I am obsessed with making bread. There I, said it. There is something therapeutic about turning 7 cups of flour into a warm, homey, fresh-baked loaf of bread. It feels very traditional, like I could put on a ‘frock’ and a matching apron, with my hair neatly done in a chignon, and prepare my family a meal made from love.
Yeah, for anyone who knows me, this “traditional” June Cleaver persona is atypical to my every day being, but every once in a while, I find her waiting to come out and bless my family with her fabulous homemaker skills. Hence, the bread making.
My sister sent me a book on how to make a larger batch of dough, one that allows you to quickly make home-made bread every night of the week. I honestly can’t wait to do it, but until I find time to read the book, I will have to settle for my Sunday afternoon adventures in bread making.
Cooking in general has always been therapeutic for me, but baking not so much. The last time I spent an hour creating what was going to be the most impressive dessert ever (a hot chocolate cake with home-made marshmallows), the cake ended up in the garbage. I couldn’t even begin to tell you how many things were wrong with it – never even made it to the table. But bread making is different.
The simplicity of dissolving yeast, adding flour, and letting my KitchenAid Mixer go to work for 2 minutes is calming. The time it takes the dough to rise is quality time spent with the kids. Punching the dough, cutting it in half, and rolling it out is absolute stress reduction. The final rise and bake? Perfection. The ultimate sense of accomplishment.
If you haven’t tried it, I highly recommend it. A couple bags of flour, a couple envelopes of yeast, and some butter, and you will always have fresh made bread on hand. Besides, who doesn’t like a good sense of accomplishment to close out the weekend?
Listed below, courtesy of foodtv.com and Emeril Lagasse, is the garlic knot recipe I’m making tonight!
- Basic Pizza Dough, recipe follows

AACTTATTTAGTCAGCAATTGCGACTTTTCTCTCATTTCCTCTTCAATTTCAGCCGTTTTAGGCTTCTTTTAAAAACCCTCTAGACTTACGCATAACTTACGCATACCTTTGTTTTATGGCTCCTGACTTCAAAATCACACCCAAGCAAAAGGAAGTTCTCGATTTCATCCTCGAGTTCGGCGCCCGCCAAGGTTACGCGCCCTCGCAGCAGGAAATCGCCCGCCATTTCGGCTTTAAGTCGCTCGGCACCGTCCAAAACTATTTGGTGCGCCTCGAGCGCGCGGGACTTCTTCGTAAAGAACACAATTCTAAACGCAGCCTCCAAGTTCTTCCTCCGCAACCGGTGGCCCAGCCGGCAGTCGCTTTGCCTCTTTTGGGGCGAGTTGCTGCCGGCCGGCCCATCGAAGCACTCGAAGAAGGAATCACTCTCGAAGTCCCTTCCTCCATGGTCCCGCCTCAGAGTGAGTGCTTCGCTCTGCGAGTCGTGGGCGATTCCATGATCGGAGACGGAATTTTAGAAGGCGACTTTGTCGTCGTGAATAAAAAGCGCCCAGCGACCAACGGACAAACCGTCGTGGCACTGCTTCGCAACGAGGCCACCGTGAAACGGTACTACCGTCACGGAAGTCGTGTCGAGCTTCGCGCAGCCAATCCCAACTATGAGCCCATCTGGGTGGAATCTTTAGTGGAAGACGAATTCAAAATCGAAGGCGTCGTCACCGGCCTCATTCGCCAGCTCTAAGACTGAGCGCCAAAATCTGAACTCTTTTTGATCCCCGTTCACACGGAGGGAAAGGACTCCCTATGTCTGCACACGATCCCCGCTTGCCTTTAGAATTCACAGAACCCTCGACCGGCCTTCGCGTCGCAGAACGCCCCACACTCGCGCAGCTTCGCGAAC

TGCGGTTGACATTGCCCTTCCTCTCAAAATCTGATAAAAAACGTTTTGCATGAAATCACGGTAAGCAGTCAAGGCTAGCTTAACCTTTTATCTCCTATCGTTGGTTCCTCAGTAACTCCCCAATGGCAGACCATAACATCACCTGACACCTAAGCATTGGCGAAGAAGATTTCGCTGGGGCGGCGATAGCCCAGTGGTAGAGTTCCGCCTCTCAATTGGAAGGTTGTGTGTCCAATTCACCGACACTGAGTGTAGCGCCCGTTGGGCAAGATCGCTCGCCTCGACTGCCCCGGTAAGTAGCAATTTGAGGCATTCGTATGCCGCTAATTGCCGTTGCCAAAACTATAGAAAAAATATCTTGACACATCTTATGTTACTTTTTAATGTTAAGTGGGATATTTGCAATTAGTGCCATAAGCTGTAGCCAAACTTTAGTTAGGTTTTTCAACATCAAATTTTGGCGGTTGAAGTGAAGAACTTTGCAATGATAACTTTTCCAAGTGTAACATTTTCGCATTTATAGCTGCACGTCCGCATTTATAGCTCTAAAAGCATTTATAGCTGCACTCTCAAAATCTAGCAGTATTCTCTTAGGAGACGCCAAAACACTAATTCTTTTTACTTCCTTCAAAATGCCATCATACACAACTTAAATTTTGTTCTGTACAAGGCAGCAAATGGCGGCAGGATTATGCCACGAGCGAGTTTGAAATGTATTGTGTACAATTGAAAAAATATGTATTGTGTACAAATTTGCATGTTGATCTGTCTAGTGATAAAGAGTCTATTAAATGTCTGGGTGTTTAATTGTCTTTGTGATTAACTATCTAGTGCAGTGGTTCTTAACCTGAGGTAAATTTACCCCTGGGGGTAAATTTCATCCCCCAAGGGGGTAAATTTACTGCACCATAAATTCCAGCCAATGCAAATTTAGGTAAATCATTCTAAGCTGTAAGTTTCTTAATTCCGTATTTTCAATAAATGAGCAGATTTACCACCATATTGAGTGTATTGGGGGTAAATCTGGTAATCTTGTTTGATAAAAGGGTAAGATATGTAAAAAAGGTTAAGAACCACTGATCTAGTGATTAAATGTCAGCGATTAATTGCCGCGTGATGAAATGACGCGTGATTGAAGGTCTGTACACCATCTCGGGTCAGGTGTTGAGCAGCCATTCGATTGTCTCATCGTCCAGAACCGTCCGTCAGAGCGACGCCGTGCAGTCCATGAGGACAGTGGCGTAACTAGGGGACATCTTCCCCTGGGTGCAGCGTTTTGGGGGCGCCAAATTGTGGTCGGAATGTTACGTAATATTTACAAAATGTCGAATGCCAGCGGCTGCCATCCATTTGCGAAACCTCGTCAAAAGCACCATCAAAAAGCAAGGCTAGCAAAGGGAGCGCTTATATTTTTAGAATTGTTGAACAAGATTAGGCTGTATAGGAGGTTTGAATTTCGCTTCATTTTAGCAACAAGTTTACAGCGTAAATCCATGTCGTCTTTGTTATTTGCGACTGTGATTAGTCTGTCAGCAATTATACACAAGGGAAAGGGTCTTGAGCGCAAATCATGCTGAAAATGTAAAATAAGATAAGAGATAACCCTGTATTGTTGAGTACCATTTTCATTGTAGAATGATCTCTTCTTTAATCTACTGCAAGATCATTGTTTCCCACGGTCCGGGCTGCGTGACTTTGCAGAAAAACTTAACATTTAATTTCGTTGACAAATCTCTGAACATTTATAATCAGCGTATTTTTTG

- 1/2 cup unsalted butter
- 3 tablespoons minced garlic
- 1 tablespoon olive oil
- 1 teaspoon coarse sea salt
- 1/4 cup grated Pecorino Romano cheese
- 2 tablespoons chopped fresh parsley
Prepare Basic Pizza Dough as recipe instructs below and set aside to rise.
Combine butter and garlic in a small saucepan over low heat. Cook until the garlic is fragrant and tender, 3 to 4 minutes. Cover, remove from the heat and set aside. Keep warm.
Preheat oven to 375 degrees F and lightly grease 2 large baking sheets. Set aside.
Remove risen dough from the bowl and place on a lightly floured surface. Using a lightly floured rolling pin, roll dough out into a large rectangle, about 16 by 12 inches. Brush the dough lightly with the olive oil. Cut the dough in half lengthwise and then cut crosswise into strips about 1 1/4 inches wide. Tie each strip loosely into a knot, stretching gently if necessary, and place on prepared baking sheets about 2-inches apart. Sprinkle the tops of the knots with salt. Cover with plastic wrap or a clean kitchen towel and let rise in a warm, draft-free place for about 30 minutes.
Bake until golden brown and risen, about 20 minutes. Transfer to a large mixing bowl and toss gently with the warm garlic butter, Pecorino Romano cheese, and parsley. Add salt to taste if necessary. Serve immediately.
Basic Pizza Dough:
1 cup warm water (105 to 115 degrees F)
1 (1/4-ounce) envelope active dry yeast
1 teaspoon honey
2 tablespoons extra-virgin olive oil
3 cups unbleached all-purpose flour
1 teaspoon salt
Yellow cornmeal, for sprinkling the baking sheet
In a large bowl, combine the water, yeast, honey, and 1 tablespoon oil, stirring to combine. Let sit until the mixture is foamy, about 5 minutes.
Add 1 1/2 cups of the flour and the salt, mixing by hand until it is all incorporated and the mixture is smooth. Continue adding the flour, 1/4 cup at a time, working the dough after each addition, until the dough is smooth but still slightly sticky. You may not need all of the flour. Turn the dough out onto a lightly floured surface and knead until smooth but still slightly tacky, 3 to 5 minutes.
Oil a large mixing bowl with remaining olive oil. Place the dough in the bowl, turning to coat with the oil. Cover with plastic wrap and set in a warm place, free from drafts until doubled in size, about 1 1/2 hours.
Yield: dough for 1 (15-inch) pizza